The 30% fall took 16 months and brought the market back to 47% below its last all time high, almost to the level of 50% below its all time high. The level of the All Ords in January 1991 was within a few percent of the index in November 1987. Given the problems in Europe which could result in multiple sovereign defaults unless the ECB "prints" and supports sovereign bond issues, a repeat of 1987/91 for Australia is not out of the question. (Everything is linked directly or indirectly to Europe through trade, commodity prices or debt or affected by interest rates seeking yield and/or capital gain on long term bonds, it's just a question of how much the flow-on can be ameliorated by government and central bank interventions. My view is that it is far less likely to be offset by fiscal stimulus this time in many countries, and where it occurs is will have less dramatic impact than previously. It may ameliorate and slow the pace of recession but not prevent it.)

The Percentile Chart of the All Ords from Bottom to Bottom

I have also used a percentile chart based on each of these individual BEV From Bottom charts since 1987 to see what proportion of the time we have seen falls to particular levels like -20% and -50%. These percentiles are based on the market from the first new high after an absolute bottom of more than 20% (which is a zero on the BEV chart) to the next major bottom involving a fall of 20% or more (which in the recovery from the 1987 crash was a fall of 30% which some might consider as a reasonable proxy for the final outcome of the current bear market).

From the chart below we can see:
1. 50% of the observations have the market within 3.2% of the newest high since the recovery commenced.
2. The market is down 10% from the most recent high since the recovery commenced less than 20% of the time.
3. Four of the 7 market bottoms of more than 20% were between 20 and 22%, so diving in after a fall of 19% would have provided very good outcomes in those cases.
4. There are very few observations when the market is more than 25% below its most recent high even as it approaches a new bottom of more than 20%. The market has been more than 25% less than its most recent high during a recovery less than 3% of the time,

The big thing from this chart is that given we haven't had a rise of 20% since the September bottom, we might be in a bear market down 17.1% having just had a bear market rally and now falling away again, or the September bottom might be the final bottom and we are just down 5.3% from the latest new high in this recovery.  As there is no way to tell, you might decide to follow the price action based on eg the 10/30 SMA cross and sell.or go back to 50/50. My gut feel in the circumstances is that given US is at least stagnant and maybe entering recession and given the problems in Europe there is a real chance for a much larger fall, so following the price action at the risk of being whipsawn is my preferred course of action.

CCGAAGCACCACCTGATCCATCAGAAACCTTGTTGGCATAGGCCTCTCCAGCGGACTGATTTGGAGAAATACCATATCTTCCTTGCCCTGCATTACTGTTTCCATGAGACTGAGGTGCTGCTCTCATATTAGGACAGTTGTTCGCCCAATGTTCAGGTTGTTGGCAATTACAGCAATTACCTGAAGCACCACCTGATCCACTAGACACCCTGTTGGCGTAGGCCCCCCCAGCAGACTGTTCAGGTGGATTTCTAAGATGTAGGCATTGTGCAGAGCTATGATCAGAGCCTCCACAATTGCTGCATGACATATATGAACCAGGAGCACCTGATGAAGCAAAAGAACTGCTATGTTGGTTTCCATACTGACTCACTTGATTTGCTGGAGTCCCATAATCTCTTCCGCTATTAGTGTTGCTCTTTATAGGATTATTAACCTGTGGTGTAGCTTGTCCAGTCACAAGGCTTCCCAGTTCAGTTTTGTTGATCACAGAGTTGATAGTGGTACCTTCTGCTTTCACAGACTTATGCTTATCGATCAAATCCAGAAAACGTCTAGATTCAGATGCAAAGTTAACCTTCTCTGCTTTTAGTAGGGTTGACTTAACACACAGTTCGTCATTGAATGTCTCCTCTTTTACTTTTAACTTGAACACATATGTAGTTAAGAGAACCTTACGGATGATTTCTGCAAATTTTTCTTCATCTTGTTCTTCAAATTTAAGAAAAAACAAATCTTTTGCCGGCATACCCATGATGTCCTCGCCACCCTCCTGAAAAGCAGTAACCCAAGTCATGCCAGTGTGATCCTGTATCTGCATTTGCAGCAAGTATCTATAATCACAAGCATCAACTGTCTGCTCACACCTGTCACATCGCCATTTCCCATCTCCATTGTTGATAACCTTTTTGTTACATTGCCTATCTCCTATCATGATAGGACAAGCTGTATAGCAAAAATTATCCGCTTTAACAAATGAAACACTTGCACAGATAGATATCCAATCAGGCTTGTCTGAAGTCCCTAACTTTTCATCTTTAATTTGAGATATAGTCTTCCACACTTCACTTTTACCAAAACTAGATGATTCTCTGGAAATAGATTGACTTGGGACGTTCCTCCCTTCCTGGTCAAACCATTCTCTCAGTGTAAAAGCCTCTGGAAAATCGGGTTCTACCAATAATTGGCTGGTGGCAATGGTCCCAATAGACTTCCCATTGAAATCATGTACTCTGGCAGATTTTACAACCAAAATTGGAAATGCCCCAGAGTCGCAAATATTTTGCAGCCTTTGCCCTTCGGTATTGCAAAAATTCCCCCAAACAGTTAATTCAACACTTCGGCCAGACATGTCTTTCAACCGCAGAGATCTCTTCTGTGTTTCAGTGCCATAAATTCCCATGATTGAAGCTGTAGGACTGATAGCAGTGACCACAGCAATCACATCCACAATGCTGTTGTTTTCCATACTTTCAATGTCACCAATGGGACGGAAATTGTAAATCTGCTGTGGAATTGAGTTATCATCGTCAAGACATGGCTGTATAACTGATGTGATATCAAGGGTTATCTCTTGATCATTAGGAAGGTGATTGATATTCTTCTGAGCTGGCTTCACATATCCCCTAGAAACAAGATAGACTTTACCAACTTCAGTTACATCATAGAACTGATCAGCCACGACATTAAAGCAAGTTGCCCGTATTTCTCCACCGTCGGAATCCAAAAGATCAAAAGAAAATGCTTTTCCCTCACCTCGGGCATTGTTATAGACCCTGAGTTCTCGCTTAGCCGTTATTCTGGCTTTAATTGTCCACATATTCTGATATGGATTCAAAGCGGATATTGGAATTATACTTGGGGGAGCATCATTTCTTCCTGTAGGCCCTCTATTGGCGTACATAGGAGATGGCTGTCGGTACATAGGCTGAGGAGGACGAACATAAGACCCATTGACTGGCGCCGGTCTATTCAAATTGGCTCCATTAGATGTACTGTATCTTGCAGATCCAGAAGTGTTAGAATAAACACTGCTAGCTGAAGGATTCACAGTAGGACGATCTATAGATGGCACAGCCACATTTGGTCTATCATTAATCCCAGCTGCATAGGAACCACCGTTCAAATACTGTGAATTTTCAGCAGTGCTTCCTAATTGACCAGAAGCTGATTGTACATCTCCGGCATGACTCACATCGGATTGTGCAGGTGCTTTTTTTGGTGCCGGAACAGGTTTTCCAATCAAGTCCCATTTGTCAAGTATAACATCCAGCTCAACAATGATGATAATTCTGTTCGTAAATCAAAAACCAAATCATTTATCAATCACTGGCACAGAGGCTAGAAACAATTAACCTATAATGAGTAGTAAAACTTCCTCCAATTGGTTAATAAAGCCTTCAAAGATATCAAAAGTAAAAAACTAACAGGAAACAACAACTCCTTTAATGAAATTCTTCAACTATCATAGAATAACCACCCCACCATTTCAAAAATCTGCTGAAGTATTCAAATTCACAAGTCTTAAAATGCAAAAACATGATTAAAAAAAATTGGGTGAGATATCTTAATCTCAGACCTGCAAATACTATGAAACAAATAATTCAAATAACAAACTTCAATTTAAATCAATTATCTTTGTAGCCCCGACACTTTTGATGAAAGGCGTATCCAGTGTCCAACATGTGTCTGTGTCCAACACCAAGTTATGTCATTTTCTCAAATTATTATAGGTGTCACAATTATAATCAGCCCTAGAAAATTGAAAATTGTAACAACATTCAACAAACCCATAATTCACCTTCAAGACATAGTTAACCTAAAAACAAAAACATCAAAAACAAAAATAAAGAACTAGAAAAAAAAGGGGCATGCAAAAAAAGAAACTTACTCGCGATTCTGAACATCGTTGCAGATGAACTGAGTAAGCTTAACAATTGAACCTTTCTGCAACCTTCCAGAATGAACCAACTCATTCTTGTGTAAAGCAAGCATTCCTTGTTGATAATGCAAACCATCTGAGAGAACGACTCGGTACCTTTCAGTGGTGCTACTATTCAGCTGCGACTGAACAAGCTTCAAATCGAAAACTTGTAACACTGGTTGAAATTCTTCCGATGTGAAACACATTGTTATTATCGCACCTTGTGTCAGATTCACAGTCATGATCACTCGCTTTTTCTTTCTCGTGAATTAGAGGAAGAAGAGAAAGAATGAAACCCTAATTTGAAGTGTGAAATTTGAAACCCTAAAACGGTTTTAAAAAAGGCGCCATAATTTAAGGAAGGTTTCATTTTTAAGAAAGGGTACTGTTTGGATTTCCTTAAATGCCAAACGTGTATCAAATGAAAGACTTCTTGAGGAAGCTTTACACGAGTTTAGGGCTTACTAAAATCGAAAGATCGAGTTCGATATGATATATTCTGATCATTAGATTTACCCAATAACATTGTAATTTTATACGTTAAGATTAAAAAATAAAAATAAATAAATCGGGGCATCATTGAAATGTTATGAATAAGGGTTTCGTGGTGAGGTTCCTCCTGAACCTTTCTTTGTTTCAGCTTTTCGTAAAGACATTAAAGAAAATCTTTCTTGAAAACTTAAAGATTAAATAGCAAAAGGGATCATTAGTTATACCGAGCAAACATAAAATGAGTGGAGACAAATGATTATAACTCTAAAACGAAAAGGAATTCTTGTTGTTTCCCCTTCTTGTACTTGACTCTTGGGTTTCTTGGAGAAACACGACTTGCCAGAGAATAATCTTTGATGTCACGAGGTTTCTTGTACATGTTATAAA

We see that only 5% of all observations are less than 20% of the most recent high. This is what leads to an investment approach of buying the market or certain sectors or stocks the moment the market is below say 19% or when it has a dramatically oversold position compare to some moving average or a dramatically negative 2 month or other short term performance. While the market may get much worse, historically you are highly likely to be in profit within 12 months unless the fall is eventually more than 40%. This problem has been avoided since 1984 if after a fall of 20% you wait for a medium length simple moving average of say between 50 and 90 days to turn up before buying or a cross of moving averages such as 10 crossing above 30. This is illustrated by looking at the BEV chart of the market from 1984 to now with a 90 day simple moving average.

One major qualification. The percentile would be quite different for Japan from 1990 or even '92 with far more common observations of falls greater than 10, 20, 30 40 and even 50%. The major risk is that most of the globe is in a balance sheet recession and that deficit hawks and bond vigilantes are driving austerity which leads to recession. It is this risk which drives me to be aware of reducing losses and not adopting the buy and hold strategy which has generally been so successful in Australia after a major fall in the markets.

Combining Percentiles, Bear's Eye View and Moving Averages

From observation (not backtesting which is beyond my time/computing resources/capacity) selling when the price falls more than 7.5% from its most recent high and then buying on an upturn of the say 90 day SMA would seem to insulate you from most loss during major bear markets but at the expense of occasionally having to sell and buy back with an opportunity loss (or even a real and realised loss) which would reduce your overall long term return.

But of course you could halve your volatility and maximum (hopefullly temporary,, other than if we are in a Japanese scenario) loss of value in your portfolio by having half in an index fund and half in bonds or being in a "balanced" fund, either of these at an average cost of only a few percent per annum in performance over the long term, and without having to constantly monitor your portfolio. The time that this wouldn't achieve a broadly similar result is in a situation like Japan 1990 to 2011.

You could also then switch to 100% equities after the 90 day SMA turned up after a fall of more than 20%, (which we know from our percentiles is only 5% of the observations from bottom to bottom) then switch back to balanced after the market went up say 15% and remain in balanced mode until the next fall of more than 20% and upturn in the 90 day SMA. This would reduce the losses incurred  from being whipsawn,   moderate the effect on you of "black swan" or "long tail" events (events which are a big deal but very rare and generally unforeseen.) and let you participate more in recoveries from major market bottoms.